DEAR MISS MANNERS: I am a very private person and have had issues with stalkers in the past. I am not on any social media, nor do I want to be.
So when the usual, casual, get-to-know-you questions are asked in a social setting, I lie or tell half-truths about where I live and work. And I give my nickname instead of my legal name, or any other identifiable information.
I think it is much better to just make up this info than to say, “I’m not going to tell you.” I have zero intention of explaining my painful past, and anyway, why does some random person need to know?!
My sister thinks this is a terrible idea and thinks I should just politely tell them I don’t want to give out that information. What do you think is the best way to answer these types of social questions?
GENTLE READER: First, let us clarify your own question. You seem to be asking how to behave at getting-to-know-you gatherings when you don’t want anyone to get to know you. In that case, why attend?
It is not that Miss Manners believes that you are required to give your address to strangers. Even without your unfortunate experience, that seems unwise. It is also unnecessary.
But you have to give them something with which to start a conversation. And the none-of-your-business dismissal your sister suggests is not going to do it. Nor should you be lying.
But for that matter, bare facts, even if you were willing to provide them, would not serve the purpose, either.
You should use those questions to provide information you don’t mind sharing: “I live in town, but I have a tiny patch of land because I love to garden. Do you?” Or “Oh, I just work to support my tennis habit. Do you play?”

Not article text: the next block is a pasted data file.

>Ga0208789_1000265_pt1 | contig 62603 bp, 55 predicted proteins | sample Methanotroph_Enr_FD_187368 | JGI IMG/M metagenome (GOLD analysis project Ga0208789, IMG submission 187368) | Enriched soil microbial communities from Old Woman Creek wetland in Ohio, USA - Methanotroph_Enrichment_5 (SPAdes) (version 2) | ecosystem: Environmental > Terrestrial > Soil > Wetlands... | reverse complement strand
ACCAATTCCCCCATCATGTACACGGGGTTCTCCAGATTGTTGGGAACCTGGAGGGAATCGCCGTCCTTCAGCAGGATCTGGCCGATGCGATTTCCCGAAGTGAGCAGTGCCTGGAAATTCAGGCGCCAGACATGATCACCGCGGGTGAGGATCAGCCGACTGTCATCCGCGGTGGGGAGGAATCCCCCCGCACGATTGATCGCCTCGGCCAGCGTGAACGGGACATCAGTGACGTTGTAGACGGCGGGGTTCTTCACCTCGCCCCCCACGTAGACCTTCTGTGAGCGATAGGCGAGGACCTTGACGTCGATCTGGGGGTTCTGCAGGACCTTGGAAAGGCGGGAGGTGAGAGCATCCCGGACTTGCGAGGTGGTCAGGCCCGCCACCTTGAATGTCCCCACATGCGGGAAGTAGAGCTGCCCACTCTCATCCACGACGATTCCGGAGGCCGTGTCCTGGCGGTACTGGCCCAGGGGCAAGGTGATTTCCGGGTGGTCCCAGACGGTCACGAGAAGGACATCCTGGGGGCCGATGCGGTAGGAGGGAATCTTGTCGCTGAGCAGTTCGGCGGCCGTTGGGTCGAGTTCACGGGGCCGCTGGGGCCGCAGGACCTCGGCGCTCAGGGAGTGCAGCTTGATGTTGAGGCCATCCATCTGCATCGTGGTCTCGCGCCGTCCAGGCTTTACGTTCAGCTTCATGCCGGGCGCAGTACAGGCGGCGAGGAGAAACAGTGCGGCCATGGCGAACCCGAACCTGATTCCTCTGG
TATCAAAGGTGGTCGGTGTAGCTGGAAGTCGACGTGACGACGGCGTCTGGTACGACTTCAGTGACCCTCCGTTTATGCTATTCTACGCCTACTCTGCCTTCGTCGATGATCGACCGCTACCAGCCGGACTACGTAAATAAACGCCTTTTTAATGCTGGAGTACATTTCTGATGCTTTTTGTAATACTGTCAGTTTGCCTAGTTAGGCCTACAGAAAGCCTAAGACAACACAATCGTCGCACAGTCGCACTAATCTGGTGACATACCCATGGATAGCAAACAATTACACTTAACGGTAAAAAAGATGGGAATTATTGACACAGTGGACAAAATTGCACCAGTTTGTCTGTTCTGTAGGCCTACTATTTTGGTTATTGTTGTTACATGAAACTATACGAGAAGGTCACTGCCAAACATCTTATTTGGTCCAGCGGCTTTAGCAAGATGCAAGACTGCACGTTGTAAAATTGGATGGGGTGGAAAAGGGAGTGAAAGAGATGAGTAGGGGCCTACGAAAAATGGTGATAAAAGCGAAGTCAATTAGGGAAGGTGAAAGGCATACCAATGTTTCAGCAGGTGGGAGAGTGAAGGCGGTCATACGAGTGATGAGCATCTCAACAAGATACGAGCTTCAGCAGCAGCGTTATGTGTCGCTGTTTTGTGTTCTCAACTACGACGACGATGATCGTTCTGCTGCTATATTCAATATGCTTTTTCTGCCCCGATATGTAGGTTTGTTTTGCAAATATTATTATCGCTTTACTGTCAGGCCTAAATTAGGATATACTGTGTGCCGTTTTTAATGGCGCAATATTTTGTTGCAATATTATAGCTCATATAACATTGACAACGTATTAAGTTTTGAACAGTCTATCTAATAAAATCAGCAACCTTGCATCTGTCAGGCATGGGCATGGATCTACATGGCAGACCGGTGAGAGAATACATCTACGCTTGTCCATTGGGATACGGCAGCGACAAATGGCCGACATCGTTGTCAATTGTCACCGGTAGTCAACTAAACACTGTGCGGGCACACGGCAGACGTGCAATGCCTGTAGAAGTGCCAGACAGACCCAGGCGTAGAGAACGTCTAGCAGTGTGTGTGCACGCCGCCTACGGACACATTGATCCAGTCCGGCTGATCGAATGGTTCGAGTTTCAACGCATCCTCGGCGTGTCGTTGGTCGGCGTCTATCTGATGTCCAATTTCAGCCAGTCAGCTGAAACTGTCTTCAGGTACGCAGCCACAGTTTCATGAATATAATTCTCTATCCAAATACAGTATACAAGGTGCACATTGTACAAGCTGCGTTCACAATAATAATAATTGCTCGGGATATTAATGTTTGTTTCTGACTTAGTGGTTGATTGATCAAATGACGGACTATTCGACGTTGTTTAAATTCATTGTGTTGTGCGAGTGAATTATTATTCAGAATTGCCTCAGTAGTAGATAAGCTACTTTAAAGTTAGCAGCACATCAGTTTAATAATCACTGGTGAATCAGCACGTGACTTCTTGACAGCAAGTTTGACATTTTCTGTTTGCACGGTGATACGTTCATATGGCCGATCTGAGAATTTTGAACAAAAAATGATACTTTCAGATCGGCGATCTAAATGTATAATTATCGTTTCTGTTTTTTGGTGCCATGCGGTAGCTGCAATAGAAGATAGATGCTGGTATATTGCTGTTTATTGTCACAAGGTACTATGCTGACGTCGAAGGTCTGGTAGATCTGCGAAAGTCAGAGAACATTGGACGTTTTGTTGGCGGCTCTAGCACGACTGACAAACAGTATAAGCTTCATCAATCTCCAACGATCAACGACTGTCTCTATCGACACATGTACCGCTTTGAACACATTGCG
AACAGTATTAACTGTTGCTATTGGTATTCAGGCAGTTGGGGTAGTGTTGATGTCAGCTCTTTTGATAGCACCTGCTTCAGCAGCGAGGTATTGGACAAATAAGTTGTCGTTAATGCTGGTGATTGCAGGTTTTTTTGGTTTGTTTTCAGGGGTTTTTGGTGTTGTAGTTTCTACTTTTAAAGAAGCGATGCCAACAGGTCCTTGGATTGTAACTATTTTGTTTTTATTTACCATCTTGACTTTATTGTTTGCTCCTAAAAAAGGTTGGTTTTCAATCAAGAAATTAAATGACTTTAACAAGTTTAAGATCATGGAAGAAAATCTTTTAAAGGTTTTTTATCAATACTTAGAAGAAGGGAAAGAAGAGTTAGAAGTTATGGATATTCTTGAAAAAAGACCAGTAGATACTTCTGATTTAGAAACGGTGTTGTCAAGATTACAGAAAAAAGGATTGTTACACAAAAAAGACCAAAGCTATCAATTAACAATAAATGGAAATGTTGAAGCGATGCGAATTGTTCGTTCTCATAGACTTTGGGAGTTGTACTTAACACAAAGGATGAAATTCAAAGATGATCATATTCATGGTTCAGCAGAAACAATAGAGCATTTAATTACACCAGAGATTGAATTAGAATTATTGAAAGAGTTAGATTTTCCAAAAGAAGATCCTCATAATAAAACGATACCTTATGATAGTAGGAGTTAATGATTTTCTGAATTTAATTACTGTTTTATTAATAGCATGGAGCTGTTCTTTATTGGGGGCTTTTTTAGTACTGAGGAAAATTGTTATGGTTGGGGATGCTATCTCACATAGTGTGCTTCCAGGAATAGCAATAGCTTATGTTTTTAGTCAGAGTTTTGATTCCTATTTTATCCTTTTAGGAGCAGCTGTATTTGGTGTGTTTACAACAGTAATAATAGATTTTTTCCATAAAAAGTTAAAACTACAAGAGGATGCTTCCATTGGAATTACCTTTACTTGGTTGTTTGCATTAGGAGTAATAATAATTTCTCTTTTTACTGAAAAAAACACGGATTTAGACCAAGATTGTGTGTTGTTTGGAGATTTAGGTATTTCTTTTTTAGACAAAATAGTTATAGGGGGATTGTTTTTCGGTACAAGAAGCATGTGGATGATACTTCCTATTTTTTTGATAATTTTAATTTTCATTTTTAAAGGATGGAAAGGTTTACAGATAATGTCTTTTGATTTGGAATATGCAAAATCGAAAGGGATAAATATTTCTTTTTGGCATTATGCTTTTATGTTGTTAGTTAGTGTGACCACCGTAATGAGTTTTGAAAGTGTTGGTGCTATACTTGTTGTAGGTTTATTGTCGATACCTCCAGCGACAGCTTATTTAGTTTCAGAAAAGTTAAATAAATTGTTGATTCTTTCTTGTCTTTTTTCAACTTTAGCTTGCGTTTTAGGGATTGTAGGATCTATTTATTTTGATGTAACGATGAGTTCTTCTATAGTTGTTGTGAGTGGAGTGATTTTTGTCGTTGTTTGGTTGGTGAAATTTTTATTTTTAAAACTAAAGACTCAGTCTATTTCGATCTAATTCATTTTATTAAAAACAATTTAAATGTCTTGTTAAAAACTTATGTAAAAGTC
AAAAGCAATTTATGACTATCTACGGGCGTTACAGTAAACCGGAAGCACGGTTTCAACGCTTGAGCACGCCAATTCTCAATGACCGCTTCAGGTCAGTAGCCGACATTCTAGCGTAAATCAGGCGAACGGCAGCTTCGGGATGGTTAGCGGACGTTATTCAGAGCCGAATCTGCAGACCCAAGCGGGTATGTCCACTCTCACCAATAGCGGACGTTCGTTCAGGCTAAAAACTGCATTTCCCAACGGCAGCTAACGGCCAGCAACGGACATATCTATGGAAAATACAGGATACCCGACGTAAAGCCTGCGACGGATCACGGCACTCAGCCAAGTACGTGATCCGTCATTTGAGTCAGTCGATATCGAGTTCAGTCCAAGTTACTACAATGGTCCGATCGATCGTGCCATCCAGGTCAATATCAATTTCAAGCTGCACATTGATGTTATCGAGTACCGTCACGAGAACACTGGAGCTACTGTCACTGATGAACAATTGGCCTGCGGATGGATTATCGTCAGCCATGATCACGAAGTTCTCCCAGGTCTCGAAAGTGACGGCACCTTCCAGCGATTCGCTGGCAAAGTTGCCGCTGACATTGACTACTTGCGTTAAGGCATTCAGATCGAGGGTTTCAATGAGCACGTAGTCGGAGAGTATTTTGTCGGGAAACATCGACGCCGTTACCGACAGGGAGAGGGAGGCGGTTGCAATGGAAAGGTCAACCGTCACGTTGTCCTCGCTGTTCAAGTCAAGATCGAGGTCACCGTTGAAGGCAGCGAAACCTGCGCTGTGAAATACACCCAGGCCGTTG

DEAR MISS MANNERS: We frequently have my sister-in-law’s family over for family dinners. She and her husband have always allowed their 12-year-old son to choose not to eat any vegetables, and almost no fruit. He refuses to eat them because “he doesn’t like them.” This has gone on his entire life.
At Thanksgiving dinner, he will eat a small amount of turkey and probably several rolls. Dessert is always allowed, which he eats in full. This is bothersome not only to my wife and me, but to her other sisters and extended family members, also.
When they are at our house as our guests, are we on any valid ground to insist the kid eat a couple of green beans or carrots and some potatoes?
GENTLE READER: No. In fact, double no, because you should not attempt to train other people’s children unless specifically authorized to do so, and you should not be monitoring what any of your guests eat.
You will, of course, protest that the child is a relative and that you are concerned for his health. That is a topic that can be raised only by a relative who is on confidential terms with the parents and can do so without criticism of their child-rearing -- and far away from the dinner table.
(Please send your questions to Miss Manners at her website, www.missmanners.com; to her email, email@example.com; or through postal mail to Miss Manners, Andrews McMeel Syndication, 1130 Walnut St., Kansas City, MO 64106.)